Their Take Five application has been available on the iPhone for a little while, and today makes its debut on the Mac platform. Let’s take a look and see how it works.

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This post is part of a series that revisits some of our readers’ favorite articles from the past that still contain awesome and relevant information that you might find useful. This post was originally published on March 16th, 2011.

We all love our phones, and often try to express ourselves through them. While it’s fairly easy to do so via individual backgrounds, creating ringtones isn’t quite that simple. Of course, there’s GarageBand which can be used for this purpose, but isn’t there an easier way?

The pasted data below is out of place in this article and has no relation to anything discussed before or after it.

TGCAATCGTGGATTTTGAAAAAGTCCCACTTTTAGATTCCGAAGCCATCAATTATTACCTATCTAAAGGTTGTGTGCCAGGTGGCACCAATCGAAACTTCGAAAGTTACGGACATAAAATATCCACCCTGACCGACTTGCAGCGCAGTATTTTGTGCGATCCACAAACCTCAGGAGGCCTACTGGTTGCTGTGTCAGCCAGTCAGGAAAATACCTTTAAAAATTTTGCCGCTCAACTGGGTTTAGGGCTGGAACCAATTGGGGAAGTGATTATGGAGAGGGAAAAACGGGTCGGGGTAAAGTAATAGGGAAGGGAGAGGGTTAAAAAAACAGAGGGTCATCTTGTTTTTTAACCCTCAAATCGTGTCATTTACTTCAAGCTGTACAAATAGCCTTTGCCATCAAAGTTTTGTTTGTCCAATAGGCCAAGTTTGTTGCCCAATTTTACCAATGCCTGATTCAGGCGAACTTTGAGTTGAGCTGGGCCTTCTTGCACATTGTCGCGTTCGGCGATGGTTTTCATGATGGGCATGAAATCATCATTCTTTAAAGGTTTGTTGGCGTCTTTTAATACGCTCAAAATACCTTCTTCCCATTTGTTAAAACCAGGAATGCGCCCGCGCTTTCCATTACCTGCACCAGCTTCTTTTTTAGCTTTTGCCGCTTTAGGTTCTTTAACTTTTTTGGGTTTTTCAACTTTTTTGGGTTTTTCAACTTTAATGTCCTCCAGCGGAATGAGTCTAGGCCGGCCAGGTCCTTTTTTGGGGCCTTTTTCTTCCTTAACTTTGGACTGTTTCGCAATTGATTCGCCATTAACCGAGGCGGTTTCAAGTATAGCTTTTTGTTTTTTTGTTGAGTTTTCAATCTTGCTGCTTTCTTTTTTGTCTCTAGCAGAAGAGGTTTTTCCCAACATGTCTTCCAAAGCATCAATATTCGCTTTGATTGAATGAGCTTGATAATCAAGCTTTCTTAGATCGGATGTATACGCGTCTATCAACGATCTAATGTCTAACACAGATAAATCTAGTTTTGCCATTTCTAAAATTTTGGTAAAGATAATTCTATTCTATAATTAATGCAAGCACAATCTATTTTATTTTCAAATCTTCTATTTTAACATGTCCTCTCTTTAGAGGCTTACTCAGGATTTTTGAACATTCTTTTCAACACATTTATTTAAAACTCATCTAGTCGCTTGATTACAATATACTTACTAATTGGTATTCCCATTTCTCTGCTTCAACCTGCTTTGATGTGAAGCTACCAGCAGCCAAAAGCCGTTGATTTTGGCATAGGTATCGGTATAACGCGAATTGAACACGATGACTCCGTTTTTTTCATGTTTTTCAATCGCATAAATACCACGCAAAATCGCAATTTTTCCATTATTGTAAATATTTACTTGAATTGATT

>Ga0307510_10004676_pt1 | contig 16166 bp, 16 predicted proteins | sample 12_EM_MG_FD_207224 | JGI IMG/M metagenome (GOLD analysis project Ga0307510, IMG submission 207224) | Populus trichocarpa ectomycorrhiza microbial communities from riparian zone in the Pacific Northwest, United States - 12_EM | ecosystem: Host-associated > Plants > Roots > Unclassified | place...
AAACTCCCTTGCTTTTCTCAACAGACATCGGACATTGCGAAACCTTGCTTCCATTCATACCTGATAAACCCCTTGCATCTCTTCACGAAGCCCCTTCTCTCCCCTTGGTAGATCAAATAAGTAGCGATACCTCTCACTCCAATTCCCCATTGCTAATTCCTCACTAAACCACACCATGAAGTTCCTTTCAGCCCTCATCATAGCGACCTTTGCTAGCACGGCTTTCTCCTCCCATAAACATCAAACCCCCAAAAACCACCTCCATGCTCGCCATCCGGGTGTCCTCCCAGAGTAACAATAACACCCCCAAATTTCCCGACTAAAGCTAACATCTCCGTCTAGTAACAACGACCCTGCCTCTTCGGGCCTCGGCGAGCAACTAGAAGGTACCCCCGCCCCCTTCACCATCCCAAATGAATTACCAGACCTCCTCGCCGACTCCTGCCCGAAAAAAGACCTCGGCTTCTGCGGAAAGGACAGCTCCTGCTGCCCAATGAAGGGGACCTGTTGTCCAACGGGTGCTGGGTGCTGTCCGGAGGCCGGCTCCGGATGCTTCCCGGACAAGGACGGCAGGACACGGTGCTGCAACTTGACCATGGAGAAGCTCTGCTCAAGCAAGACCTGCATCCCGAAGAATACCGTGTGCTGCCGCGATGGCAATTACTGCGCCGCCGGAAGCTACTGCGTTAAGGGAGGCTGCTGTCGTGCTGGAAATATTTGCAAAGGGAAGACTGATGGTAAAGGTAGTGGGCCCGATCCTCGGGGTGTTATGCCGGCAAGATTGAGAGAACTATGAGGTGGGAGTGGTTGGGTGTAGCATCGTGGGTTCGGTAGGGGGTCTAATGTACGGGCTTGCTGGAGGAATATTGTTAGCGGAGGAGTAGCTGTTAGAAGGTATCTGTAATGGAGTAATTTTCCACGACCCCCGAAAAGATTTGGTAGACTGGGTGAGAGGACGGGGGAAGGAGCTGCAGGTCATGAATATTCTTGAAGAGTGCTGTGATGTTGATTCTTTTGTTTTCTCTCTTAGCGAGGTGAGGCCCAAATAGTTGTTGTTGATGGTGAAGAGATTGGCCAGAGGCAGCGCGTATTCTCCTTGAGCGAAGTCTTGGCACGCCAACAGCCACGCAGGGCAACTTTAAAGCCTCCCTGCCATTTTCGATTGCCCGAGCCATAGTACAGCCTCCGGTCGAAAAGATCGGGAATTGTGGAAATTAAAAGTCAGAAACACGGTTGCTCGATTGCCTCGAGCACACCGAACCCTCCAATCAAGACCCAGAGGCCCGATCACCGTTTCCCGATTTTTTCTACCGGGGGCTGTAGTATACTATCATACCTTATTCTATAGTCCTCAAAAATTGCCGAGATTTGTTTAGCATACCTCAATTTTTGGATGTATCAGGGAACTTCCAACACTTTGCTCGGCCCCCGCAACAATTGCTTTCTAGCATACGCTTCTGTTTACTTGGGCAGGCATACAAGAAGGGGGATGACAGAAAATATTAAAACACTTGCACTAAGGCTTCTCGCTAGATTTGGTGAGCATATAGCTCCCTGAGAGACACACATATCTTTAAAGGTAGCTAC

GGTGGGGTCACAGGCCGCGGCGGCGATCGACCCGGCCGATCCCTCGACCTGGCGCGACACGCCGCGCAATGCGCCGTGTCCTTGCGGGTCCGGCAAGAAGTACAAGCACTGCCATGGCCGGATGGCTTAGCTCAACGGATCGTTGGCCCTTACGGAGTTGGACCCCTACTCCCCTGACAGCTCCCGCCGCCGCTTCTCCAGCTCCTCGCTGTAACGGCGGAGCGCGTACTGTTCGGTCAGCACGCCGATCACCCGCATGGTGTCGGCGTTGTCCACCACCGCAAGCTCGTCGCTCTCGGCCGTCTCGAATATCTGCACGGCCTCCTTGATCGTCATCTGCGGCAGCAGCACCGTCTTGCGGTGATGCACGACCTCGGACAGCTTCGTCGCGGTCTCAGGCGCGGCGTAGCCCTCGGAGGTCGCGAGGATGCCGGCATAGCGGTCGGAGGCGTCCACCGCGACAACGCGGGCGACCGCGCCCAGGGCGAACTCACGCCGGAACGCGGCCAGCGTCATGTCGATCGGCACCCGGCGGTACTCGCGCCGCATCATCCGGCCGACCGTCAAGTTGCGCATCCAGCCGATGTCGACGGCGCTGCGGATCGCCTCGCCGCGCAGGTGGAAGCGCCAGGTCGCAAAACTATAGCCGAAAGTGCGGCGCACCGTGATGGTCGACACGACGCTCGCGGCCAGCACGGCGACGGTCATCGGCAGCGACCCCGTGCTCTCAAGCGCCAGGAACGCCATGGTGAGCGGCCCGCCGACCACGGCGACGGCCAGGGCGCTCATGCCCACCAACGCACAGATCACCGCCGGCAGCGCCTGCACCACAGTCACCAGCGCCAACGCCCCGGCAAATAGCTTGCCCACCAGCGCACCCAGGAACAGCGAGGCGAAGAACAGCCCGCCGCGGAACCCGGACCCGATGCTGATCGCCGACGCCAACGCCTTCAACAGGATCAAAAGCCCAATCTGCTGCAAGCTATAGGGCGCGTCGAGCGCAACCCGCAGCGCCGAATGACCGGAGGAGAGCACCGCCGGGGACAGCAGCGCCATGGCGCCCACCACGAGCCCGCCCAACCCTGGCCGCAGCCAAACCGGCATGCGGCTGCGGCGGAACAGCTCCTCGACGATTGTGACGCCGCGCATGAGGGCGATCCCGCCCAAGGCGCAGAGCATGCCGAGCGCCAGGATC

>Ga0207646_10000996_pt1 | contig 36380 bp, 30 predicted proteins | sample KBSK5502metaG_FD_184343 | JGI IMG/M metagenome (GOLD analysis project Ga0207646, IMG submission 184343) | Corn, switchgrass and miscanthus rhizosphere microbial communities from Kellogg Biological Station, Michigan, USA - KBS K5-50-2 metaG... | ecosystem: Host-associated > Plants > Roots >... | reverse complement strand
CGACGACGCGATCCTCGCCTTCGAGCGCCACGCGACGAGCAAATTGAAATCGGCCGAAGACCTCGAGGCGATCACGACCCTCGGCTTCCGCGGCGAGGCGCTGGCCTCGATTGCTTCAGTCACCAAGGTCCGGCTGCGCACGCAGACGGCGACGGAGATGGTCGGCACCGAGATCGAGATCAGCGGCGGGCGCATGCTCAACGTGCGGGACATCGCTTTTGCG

Indeed there is. Today we will introduce 4 different apps available on the Mac App Store which enable you to quickly and easily create ringtones for your iPhone. Meet Ringtones, Ringer, i Am Ringer and iRingtones!

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When iTunes was first released, it quickly impressed users with its intuitive interface and extensive feature list, soon becoming the standard music app not only for Mac users, but many Windows users as well. Though it started out strong, the constant addition of new features and subsequent decreases in performance have left many dissatisfied users complaining of sluggishness and feature bloat.

Enqueue is one of several new apps attempting to offer an alternative to iTunes for frustrated Mac users, offering a simplified experience, better performance, and improved features. Let’s find out if it delivers!